Home Research Coaching Surveys The Development of Coaches Survey: III. Influence and Learning

The Development of Coaches Survey: III. Influence and Learning

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As we noted in our analysis of results from the questions that were the focus of our first two articles, several approaches can be taken as we attempt to make sense of these means and variances. One approach, with regard to the means, is to take these mean (average) scores at “face-value.” If a respondent indicates that she rates a specific item as very positive (rating of +3), then we should accept this assessment by the respondent and not attempt to manipulate this assessment in some manner. Therefore, as we discuss the results from both of these questions, we will first consider the mean scores as accurate representations of the respondents’ self-perceptions regarding influence.

We also can make a legitimate claim that the mean scores should be interpreted in a comparative manner.  It is not simply a matter of reporting on the mean scores recorded for these questions. There are several ways in which we must be cautious in accepting the mean scores for these two questions. Specifically, as we noted in the first two articles, there are so-called “response set” factors that can legitimately be considered when seeking to make sense of the scores recorded for these questions–though the use of a different scale for these two questions goes a long way to break up the response sets.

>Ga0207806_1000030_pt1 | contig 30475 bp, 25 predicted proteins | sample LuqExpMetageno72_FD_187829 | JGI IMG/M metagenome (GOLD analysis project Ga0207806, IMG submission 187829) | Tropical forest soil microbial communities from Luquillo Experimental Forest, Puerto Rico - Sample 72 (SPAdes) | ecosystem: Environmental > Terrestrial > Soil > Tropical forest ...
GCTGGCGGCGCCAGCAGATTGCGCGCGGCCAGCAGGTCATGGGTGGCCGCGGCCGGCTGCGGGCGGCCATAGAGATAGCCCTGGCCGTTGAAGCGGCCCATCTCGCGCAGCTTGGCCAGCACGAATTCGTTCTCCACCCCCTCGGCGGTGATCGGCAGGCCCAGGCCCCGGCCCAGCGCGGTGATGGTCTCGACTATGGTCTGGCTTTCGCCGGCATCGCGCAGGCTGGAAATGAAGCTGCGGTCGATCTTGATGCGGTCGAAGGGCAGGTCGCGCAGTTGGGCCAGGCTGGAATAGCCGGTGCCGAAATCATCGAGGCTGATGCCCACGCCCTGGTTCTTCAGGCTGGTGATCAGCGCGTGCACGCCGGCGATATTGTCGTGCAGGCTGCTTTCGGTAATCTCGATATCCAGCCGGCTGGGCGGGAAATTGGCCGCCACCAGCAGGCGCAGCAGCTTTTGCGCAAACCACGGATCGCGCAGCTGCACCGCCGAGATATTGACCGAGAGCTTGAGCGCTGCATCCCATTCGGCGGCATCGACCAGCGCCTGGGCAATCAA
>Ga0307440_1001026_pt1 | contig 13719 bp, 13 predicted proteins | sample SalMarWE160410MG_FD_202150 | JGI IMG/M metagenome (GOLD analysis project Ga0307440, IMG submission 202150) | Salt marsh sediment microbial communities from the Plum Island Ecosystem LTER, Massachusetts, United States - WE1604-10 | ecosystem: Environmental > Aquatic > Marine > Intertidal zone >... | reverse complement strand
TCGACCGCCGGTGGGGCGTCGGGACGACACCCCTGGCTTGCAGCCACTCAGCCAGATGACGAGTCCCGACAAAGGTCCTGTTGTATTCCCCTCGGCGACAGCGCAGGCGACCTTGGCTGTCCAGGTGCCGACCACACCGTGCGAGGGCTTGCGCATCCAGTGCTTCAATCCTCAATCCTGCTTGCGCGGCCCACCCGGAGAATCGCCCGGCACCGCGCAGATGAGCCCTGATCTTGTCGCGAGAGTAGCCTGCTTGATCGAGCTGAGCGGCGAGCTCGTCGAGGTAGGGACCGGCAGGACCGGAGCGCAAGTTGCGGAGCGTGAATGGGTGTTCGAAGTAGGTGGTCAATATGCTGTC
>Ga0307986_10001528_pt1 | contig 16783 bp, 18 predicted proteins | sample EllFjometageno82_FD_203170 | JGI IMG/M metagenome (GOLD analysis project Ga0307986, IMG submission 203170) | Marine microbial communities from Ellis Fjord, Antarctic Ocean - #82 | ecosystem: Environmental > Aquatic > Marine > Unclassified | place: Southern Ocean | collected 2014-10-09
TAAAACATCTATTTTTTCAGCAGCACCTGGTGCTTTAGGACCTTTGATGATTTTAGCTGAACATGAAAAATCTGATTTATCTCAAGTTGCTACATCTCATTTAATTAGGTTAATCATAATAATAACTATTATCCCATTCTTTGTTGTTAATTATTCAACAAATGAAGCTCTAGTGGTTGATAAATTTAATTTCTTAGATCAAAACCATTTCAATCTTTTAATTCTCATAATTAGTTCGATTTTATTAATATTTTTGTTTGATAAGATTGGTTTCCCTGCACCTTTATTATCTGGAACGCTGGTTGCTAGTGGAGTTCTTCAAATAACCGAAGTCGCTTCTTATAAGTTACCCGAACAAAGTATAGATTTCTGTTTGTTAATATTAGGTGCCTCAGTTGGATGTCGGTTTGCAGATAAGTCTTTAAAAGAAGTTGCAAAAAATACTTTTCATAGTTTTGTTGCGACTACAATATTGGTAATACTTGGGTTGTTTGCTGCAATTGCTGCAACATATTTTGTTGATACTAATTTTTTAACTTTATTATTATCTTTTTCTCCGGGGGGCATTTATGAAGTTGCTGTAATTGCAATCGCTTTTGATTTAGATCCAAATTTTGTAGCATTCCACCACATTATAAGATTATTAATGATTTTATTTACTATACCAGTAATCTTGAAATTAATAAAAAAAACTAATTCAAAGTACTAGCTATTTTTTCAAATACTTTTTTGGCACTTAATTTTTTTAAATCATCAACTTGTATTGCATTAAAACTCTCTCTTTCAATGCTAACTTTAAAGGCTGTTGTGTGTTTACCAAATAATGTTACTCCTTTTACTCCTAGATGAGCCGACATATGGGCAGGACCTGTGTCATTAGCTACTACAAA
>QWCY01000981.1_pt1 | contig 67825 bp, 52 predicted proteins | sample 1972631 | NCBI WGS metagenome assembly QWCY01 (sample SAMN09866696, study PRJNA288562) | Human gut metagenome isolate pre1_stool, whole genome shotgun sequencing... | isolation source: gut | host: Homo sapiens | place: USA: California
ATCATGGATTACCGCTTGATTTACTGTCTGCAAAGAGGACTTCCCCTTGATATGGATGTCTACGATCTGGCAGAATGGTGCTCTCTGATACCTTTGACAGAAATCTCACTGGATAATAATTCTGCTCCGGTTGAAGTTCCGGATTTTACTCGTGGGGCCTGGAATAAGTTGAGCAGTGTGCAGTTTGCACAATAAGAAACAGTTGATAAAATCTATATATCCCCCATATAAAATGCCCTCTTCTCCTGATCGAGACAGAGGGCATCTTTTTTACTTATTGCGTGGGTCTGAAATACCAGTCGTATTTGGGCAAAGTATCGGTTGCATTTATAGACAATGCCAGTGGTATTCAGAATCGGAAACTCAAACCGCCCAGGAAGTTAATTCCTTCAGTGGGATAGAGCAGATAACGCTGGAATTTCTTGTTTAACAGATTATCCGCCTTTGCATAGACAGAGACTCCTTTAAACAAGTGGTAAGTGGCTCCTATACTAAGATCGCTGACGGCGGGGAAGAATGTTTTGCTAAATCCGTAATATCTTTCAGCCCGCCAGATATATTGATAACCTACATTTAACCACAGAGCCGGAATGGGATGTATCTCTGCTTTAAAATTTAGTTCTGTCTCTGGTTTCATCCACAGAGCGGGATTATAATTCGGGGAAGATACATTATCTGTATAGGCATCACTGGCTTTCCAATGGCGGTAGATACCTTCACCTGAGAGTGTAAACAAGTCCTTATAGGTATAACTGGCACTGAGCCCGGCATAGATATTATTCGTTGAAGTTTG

There is a strong judgmental factor (“social desirability”) to be assigned to the five questions we considered in the first two reports. This is less likely the case with these two questions–though it probably socially desirable to indicate that we read books, collaborate with colleagues, and go to some conferences. These actions make us look good as a coach. We appear to be thoughtful and responsible in rating these items as positive influences. In a long questionnaire, such as this one, response fatigue is also likely to settle in by the time the respondent faces these questions. Respondents are often likely to simply click on one end of the response spectrum (usually the positive end). This acquiescence response set can be particularly prevalent when the survey requires no more than clicking of the mouse on a specific response bullet. However, as noted above, the acquiescence set is broken up (to some extent) when the rating scale is shifted in the middle of the questionnaire. Those who designed this survey instrument are to be commended for introducing this variation.

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